1. I had my hint of spring this past weekend, when a blue bird took a bath in my birdbath and yellow crocuses popped up between the fallen leaves.

    I’m so sorry about Spirit, but could she have been more loved? I think not. This is a fitting and excellent tribute to her and I am glad to know that her feathers will live on in Native American headdresses.

    Here’s hoping you like the art teacher; I suspect you will, since you are both creative people, and I hope it means an end to the touring – so you can see your son more often.
    Hope Abby’s news will be good!

  2. I feel so blessed to have visited Boyd Hill when Spirit was there admonishing all and letting everyone know of her existence! I’m sorry for your loss, for I could definitely tell she was a favorite (as are all of your feathered friends!), but yes, she was as happy as she could have been!

    Beautiful tribute, Vicki.

  3. A beautiful tribute to a bird of true spirit. It’s such sad news that she has passed on, but her last few days were spent in the care of people who genuinely cared and loved her. She may have preferred the company of eagles, but not even eagles are surrounded with love like that at the end. A wave good bye and a farewell to Spirit.

  4. Our own… still wild… eagles took another flight over our yard yesterday… and I thought of you and Spirit. Soon the nesting pair at the botanical garden here will return… their area respectfully roped off and the cycle of life will begin again.

  5. Sorry to hear she’s gone.
    That was a fine tribute to her and those who worked with her.

  6. I wrote the following in a letter to Bud today. I know Vicki values a lot of you so I thought I would share it with you too. Rich


    Spirit, the bald eagle at Boyd Hill where Vicki volunteers, died on Saturday. Quite a sad, but in a way wonderful, story. She was an old gal in Eagle years, 27. She probably would not have lived that long in the wild.

    They found her upside down hanging by a foot on a perch a few weeks back. Her leg was broken and I think the assumption was her talon got stuck as she swayed and tumbled over which broke her leg. They did surgery to repair it and she seemed to be on the mend and then an infection took over and she was gone in a few days. I suspect she had an infection which caused her to fall off the perch in the first place. So it was in the natural way of things for her to go.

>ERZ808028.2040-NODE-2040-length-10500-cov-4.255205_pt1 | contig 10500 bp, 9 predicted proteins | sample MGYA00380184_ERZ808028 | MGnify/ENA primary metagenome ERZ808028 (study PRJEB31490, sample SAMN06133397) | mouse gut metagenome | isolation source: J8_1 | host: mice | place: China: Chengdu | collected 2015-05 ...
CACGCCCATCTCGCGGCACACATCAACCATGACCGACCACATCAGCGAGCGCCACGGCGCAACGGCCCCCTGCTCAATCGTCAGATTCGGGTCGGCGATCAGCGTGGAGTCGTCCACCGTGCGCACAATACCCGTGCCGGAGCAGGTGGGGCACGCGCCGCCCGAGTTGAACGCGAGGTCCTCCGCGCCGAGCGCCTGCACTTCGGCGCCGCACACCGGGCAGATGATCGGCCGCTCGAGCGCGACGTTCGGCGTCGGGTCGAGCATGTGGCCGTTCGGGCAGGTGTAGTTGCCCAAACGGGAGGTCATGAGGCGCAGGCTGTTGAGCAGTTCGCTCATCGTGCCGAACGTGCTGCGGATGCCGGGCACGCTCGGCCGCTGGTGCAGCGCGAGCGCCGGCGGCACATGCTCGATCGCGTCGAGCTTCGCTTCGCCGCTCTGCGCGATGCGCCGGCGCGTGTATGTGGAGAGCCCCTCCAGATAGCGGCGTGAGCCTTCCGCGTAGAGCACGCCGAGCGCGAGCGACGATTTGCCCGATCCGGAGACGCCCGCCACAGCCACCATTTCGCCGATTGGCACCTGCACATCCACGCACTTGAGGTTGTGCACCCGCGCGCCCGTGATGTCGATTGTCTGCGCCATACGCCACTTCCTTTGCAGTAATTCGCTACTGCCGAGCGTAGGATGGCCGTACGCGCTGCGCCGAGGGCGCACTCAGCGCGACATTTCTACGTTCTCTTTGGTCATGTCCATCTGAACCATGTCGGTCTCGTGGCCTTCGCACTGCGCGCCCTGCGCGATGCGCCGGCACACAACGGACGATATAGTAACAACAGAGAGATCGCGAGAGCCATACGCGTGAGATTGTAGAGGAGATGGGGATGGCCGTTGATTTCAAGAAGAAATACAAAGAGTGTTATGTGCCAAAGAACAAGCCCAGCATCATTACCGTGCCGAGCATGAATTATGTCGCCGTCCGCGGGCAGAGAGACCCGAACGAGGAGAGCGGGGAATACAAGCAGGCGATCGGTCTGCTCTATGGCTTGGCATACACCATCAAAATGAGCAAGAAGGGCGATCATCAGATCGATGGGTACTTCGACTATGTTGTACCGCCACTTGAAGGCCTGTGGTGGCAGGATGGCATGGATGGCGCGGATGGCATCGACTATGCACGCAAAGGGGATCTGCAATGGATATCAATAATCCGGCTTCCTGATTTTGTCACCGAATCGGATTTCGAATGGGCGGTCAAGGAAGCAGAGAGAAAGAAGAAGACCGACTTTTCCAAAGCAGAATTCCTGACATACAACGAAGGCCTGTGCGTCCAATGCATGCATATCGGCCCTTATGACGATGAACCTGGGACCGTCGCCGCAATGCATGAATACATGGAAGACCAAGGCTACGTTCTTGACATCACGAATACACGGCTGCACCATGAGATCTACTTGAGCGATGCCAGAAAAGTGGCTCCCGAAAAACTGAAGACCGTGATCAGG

But that’s not why the story is wonderful, it’s just the way she went. What was wonderful was the relationship Vicki got to enjoy with her and how that came to be. Had we stayed in Ann Arbor, Vicki would have continued to work as therapist and every year she would have been even more burned out than she was when we left in 2006.

    Had we not moved to Chicago in a house blocks from the zoo she would not have had the Lincoln Park Zoo opportunity to learn so much about animals and work with them. Had she not had that zoo experience, she would not have been so openly embraced by Boyd Hill here in St. Pete. Well, for that matter, had we not moved to St. Pete, we wouldn’t have known about Boyd Hill. But anyway, without the zoo experience, she wouldn’t have gotten to work directly with the magnificent birds at Boyd.

    At Boyd, about a year ago, she started in-cage interaction with Spirit. Vicki tells of the those experiences much better than I can, but I’ll summarize to say the two bonded. Hundreds of people visit Boyd every day and went to see Spirit. She was a mostly quiet girl. But EVERY time Vicki & I came within sight of her Spirit would literally shriek with delight. There was a certain awareness and connection between Vicki and a most treasured and honored bird in our culture.

    As it was becoming clear that Spirit would not survive it just killed me to see how this was hurting Vicki. At the same time, I had this sense of something more to the whole thing. I believe there is a God who appreciates all Vicki has done for others and this appointment to meet Spirit and bond with her, even for a short time, was God’s way of saying “Thanks!” to her.


    We took friends for a tour of BH yesterday . A bitter sweet experience. Vicki held up well.

    We got a double treat. First, it’s mating season for the birds and they have a big female Barred Owl. While we were looking at it in the cage there was a big male up in the tree looking on with great interest. That was treat one.

    As we were leaving BH, we walked past Spirit’s empty cage. That was just plain rough. But no more than five blocks from the preserve as we were driving home we saw a bald eagle flying overhead. We saw it perch on a cell tower and got to stop and enjoy it for a while.

    Sometimes the best gifts don’t come in packages.

  7. Ah, Spirit–fly free forever unbound.

  8. Oh, Rich. How sweet you are. Comfort your girl and give her a big hug from me. I am truly sorry.

  9. I love eagles, but I have never had the opportunity to get close to one as you did with Spirit. May her feathers continue to connect people with what she stood for. She was beautiful.

  10. I’m glad she’s not suffering anymore. xoxo.

  11. Pingback: tears in heaven

  12. What a wonderful post. *she types with tears running down her cheeks*


  13. Condolences dear Vicki. And yes, I agree with Rich. There is a God who wholly appreciates who you are and what you do.

    My ESO’s are back despite a squirrels mad attempts to occupy the nest box. Hopefully we’ll have more ESOwletts this year!